I'm worried I'm thinking/writing about this in the wrong way, so I wanted to run it by readers.
So I'm writing about undergraduate course choice right now, and one of the major issues I'm considering is the stock of courses by major that a student already has under their belt. A natural way to think about this (I think), is as Kydland-Prescott type "time-to-build" investment where the degree itself takes time to build.
I've got my own optimization problem that's different from Kydland and Prescott, and a macroeconomic law of motion for capital isn't really the right way of thinking about a microeconomic human capital investment anyway. But I want to make a reference and use the same sort of language as they do.
My concern is that when I try to articulate time-to-build I have this feeling like I'm saying it in a way that commits a sunk cost fallacy. The right way to put it - I think - is not really to talk about the optimization problem in terms of the investments that you've already made, but instead to look prospectively at how much building there is left to do (which of course is a decreasing function of investments you've already made). So I would say that when a student chooses whether to take a junior year course in engineering or English, one of the things that they consider is the amount of total investment in these fields that would be required to produce a degree in engineering or a degree in English. For any given student in any given semester, this amount of investment required is going to be inversely related to their stock of courses in engineering and English to date.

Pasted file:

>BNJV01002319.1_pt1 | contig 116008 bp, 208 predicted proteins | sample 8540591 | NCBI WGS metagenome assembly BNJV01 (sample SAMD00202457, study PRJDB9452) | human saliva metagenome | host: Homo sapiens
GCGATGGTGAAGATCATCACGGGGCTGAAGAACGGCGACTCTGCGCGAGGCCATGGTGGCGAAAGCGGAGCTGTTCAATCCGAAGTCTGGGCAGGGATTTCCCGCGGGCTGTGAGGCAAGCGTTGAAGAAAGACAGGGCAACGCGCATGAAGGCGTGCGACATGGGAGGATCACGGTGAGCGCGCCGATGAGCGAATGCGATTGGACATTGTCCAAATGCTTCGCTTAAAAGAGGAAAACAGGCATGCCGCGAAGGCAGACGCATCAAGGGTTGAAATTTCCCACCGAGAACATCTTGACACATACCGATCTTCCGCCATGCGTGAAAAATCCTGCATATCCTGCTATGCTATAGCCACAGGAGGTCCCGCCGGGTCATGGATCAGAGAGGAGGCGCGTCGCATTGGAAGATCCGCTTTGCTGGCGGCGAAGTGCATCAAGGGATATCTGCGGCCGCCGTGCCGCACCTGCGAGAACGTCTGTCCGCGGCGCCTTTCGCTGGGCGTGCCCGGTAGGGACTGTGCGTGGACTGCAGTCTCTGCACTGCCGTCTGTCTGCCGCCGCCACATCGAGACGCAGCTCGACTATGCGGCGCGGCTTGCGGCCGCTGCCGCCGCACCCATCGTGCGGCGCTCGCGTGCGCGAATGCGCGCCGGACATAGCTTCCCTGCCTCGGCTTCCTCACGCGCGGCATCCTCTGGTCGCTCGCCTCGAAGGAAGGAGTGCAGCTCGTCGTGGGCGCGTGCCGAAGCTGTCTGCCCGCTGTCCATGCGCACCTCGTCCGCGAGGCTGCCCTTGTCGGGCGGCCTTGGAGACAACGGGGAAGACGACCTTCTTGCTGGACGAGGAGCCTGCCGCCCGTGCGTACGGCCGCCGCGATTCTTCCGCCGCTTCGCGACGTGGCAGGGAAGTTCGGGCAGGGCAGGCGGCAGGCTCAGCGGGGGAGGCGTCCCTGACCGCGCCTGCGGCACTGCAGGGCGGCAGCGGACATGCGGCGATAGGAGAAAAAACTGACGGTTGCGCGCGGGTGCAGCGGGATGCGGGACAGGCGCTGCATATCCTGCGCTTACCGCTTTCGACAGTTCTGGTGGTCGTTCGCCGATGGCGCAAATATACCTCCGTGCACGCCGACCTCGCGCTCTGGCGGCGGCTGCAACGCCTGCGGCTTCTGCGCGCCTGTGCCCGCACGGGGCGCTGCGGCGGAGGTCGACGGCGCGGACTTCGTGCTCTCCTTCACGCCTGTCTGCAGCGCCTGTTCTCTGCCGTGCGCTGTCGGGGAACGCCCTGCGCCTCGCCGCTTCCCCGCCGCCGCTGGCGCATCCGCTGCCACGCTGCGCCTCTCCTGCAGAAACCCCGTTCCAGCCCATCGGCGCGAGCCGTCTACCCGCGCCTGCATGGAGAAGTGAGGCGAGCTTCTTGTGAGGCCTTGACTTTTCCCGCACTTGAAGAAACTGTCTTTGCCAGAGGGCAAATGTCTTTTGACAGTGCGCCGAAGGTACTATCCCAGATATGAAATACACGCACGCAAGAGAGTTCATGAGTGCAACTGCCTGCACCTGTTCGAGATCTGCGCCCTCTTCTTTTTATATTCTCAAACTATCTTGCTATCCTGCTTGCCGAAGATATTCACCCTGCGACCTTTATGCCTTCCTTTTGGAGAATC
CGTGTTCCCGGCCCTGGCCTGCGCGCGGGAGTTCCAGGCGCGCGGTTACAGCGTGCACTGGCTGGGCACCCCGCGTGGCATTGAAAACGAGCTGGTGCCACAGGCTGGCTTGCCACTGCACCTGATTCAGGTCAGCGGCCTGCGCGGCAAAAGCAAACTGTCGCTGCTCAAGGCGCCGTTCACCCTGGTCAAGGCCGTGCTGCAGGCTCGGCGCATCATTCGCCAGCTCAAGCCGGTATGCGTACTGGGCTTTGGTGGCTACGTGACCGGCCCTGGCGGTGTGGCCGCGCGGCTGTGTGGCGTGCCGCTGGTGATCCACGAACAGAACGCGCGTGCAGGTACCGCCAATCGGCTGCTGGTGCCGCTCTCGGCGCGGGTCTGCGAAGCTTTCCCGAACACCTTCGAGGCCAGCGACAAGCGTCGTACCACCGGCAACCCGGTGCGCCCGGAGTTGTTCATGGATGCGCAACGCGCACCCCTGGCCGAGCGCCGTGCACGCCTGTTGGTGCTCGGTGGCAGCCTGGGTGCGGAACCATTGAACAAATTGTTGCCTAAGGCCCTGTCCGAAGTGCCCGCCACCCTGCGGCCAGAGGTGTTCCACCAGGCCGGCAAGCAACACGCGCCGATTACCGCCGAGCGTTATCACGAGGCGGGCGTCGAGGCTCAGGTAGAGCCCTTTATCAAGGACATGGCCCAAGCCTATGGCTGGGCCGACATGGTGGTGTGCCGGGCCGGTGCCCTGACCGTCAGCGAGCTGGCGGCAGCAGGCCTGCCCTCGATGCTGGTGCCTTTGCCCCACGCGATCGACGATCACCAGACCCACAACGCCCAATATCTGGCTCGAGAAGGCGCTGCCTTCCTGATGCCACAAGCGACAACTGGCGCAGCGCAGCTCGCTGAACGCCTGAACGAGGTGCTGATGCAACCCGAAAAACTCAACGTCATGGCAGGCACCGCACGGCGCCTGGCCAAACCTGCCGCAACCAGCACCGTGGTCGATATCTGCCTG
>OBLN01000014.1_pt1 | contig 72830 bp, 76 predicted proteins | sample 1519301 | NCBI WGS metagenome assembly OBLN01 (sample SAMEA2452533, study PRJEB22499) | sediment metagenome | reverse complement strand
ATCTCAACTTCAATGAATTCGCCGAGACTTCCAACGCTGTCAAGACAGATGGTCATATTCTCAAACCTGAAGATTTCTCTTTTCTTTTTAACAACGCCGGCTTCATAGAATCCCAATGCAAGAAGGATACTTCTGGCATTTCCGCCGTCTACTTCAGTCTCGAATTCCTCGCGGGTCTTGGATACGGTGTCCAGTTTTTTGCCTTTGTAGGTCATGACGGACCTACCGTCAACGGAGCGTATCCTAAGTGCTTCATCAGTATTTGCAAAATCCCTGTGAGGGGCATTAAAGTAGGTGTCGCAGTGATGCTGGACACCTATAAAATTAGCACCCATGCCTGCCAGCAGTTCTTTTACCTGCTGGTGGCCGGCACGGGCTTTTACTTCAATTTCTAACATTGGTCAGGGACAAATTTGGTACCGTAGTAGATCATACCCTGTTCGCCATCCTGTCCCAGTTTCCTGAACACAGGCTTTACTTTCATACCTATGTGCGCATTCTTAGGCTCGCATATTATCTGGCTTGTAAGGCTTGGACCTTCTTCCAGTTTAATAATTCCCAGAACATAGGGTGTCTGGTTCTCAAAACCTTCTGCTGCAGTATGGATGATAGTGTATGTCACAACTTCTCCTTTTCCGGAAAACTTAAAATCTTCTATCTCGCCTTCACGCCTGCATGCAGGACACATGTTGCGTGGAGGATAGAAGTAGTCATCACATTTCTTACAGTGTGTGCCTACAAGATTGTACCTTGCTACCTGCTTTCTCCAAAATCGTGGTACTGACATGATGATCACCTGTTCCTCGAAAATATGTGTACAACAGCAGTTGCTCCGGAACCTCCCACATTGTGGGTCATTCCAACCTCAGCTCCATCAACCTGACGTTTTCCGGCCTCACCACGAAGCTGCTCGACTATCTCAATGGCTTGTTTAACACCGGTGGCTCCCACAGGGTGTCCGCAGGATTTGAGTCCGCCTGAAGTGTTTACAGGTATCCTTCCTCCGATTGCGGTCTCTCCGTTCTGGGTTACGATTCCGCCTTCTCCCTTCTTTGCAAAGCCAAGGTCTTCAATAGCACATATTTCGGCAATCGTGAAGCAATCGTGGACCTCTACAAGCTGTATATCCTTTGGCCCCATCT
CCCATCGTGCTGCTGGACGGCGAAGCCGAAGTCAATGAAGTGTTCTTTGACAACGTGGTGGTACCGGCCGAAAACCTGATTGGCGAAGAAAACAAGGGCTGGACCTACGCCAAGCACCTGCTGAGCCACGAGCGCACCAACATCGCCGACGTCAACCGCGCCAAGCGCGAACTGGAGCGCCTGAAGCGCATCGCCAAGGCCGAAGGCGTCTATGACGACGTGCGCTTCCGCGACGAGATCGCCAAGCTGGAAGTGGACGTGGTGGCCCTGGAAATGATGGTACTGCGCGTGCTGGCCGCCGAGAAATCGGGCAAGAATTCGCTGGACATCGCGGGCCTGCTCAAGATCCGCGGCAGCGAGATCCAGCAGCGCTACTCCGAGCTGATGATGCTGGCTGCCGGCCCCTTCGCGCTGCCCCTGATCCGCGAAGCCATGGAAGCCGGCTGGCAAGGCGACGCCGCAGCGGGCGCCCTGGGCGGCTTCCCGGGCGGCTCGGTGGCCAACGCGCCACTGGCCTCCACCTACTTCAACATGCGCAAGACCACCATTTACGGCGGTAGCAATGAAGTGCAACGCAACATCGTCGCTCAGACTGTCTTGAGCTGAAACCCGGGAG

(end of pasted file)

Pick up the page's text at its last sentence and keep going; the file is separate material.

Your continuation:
I think that's just fine. But the fact that it's still functionally tied to past investments makes me nervous. I have flash backs to a decade ago (good God - is it really a decade ago?) in my intro micro class getting it drilled into us that only dummies worry about sunk costs.
What do you all think?
Introduction to Algorithms, Lecture Three
2 hours ago